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Dr. Annette Racaniello, DO, is a family practice physician based in Brookhaven, NY. She became an avid runner nearly 50 years ago, even competing in the 1976 Boston Marathon long before the recent running boom made marathoning a mainstream pursuit. But in 1990, Dr. Racaniello suffered a devastating accident while running. This led to a nightmare of 13 surgical procedures and extensive biomechanical dysfunction over the ensuing decades that robbed her of mobility, quality of life, and the ability to pursue her favorite recreational activity. But about two years ago, Dr. Racaniello discovered HawkGrips and the impact was literally life-changing. This Q & A delves further into Dr. Racaniello’s background story and the vital role HawkGrips have played in her recovery.

Dr. Annette Racaniello DO runner HawkGrips IASTM patient

Family Practice Physician and HawkGrips Patient Dr. Annette Racaniello, DO

How would you describe your professional background and education?

I’m a board-certified physician who practices family medicine on Long Island. I attained my board certification in 1986 upon finishing my residency. Prior to medical school, I earned a master’s degree in exercise physiology.

How about your experience as a runner?

I started running in 1968 because it helped my asthma more than anything else. So I ran for years and then in 1990, I was out running when a dog pulled my left leg out from under me, which caused severe damage to both of my legs. I had such extensive soft-tissue injuries that I wasn’t able to run again for a very long time. My legs were just a mess. The original damage also led to many other injuries. For example, I later fractured my right patella when I fell off a porch because I didn’t have sufficient balance. I also fractured my right femur while trying to run on a motorized treadmill when my right foot hit the roller. In addition, my left posterior tibialis tendon eventually needed to be surgically reconstructed, and I’ve had multiple other foot and ankle surgeries while attempting to regain normal function.

What are some of the different therapeutic treatments you received in the past?

After so many surgeries, I was just loaded down with scar tissue. So I went through all the typical exercises and treatments, including physical therapy. Then it dawned on me that I should try extensive soft tissue work on my legs to help alleviate the scar tissue. So I experimented with many of the different options available, including my hands, various massage sticks, and whatever else I could find. Eventually I started reading about instrument assisted soft tissue mobilization (IASTM) and decided to give that a shot. At first, I tried a couple options on the market that were one-unit tools. Those didn’t work, because in my opinion you really need the right instruments for the right parts of the body to mobilize tissues in the right way. With a one-tool-fits-all concept, you can’t really mobilize the soft tissue in the way you need to around a joint without causing damage to that joint.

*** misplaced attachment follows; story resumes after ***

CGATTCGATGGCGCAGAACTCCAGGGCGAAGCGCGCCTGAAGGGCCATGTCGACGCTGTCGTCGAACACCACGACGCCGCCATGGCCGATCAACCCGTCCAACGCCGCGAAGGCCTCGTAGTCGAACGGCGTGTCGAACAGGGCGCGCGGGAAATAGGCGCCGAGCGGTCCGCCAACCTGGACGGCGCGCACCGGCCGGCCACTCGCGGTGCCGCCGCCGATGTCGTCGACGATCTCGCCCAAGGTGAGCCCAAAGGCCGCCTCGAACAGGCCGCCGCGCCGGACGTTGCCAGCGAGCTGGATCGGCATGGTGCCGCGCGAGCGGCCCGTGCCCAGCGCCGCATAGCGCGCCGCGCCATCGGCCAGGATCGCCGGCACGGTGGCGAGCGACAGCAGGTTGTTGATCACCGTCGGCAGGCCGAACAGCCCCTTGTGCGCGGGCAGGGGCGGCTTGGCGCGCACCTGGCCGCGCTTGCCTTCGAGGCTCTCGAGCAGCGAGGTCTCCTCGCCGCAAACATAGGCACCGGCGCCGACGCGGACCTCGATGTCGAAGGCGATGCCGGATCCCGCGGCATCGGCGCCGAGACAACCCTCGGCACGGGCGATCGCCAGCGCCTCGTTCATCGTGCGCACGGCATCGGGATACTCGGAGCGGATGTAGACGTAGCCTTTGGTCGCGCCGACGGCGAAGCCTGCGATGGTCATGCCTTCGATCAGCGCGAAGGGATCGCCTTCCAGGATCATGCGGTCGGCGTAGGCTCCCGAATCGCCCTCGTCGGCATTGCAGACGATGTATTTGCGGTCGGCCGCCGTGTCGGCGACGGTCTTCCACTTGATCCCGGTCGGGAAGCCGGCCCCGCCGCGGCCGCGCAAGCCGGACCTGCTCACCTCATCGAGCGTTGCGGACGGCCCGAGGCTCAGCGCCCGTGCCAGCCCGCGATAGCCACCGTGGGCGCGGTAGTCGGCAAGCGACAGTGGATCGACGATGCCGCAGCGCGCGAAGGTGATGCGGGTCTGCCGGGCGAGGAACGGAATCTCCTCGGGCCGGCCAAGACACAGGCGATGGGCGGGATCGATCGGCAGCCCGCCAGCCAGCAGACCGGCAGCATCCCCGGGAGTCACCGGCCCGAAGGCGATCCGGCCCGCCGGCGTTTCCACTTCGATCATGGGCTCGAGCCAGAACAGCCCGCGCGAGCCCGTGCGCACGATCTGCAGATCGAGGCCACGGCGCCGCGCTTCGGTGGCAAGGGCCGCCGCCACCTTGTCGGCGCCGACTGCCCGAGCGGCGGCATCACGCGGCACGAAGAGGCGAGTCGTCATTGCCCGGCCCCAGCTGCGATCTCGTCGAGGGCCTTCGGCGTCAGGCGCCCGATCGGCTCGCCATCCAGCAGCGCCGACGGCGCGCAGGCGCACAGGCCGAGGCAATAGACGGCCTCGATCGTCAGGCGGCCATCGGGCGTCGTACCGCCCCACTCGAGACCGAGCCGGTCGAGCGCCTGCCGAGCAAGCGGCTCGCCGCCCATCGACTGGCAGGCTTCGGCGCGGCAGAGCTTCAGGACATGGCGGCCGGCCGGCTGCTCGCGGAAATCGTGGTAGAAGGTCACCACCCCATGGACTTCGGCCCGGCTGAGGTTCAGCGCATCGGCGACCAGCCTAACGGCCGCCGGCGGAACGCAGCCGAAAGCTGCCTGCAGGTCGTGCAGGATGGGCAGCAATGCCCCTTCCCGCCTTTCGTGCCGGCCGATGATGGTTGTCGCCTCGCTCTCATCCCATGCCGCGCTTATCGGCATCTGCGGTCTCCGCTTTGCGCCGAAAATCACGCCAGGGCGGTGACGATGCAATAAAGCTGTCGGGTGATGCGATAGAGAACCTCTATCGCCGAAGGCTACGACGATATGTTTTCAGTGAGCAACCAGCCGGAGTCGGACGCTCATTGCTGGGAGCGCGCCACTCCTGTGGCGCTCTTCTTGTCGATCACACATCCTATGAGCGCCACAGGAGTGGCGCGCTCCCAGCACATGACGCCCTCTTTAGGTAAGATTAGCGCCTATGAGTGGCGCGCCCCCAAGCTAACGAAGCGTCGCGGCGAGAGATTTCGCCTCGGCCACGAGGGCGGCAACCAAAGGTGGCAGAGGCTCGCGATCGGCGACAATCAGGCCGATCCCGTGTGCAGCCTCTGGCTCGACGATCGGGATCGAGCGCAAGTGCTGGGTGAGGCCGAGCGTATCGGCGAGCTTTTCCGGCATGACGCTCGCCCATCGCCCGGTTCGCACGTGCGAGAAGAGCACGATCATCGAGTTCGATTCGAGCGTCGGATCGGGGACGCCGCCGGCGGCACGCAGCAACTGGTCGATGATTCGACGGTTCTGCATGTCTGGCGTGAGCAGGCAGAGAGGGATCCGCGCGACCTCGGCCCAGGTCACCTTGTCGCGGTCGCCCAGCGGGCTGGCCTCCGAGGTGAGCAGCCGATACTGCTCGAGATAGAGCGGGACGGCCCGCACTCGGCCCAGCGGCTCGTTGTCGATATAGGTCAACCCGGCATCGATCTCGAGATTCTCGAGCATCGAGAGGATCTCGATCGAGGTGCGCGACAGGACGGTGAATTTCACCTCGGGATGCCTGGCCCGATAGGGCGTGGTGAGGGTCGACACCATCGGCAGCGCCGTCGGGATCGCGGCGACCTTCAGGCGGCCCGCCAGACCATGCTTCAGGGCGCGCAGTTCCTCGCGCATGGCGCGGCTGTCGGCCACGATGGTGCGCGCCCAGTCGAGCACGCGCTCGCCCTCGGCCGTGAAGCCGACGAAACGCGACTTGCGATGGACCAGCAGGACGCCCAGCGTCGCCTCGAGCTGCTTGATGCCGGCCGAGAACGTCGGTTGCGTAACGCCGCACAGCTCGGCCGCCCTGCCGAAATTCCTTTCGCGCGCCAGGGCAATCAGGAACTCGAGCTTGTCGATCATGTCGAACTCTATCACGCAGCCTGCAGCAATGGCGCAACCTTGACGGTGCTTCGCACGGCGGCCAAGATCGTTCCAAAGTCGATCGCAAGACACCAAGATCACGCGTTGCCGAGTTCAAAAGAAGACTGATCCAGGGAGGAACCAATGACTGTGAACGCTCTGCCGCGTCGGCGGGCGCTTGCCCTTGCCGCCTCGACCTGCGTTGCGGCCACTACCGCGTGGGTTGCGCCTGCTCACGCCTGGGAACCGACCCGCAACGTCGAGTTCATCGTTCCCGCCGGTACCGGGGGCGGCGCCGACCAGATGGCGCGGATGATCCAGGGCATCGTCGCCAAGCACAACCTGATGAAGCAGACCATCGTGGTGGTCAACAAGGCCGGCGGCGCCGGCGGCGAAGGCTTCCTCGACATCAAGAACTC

So I continued to explore different options, and I looked into the Graston tools because those tended to be pretty prominent. But I really didn’t want to take a class to learn how to do IASTM because of the previous training and clinical knowledge I already had. So I initially contacted HawkGrips in part because they allowed clinicians to buy instruments without needing to take a proprietary class. That was approximately two years ago, and once I received the instruments it was obvious to me that I could use them on my own because I understood so much already about soft tissue massage. With the training I had in different kinds of myofascial release and other similar techniques, I just figured out what to do with the instruments by looking at them and determining how I wanted to treat each particular body part.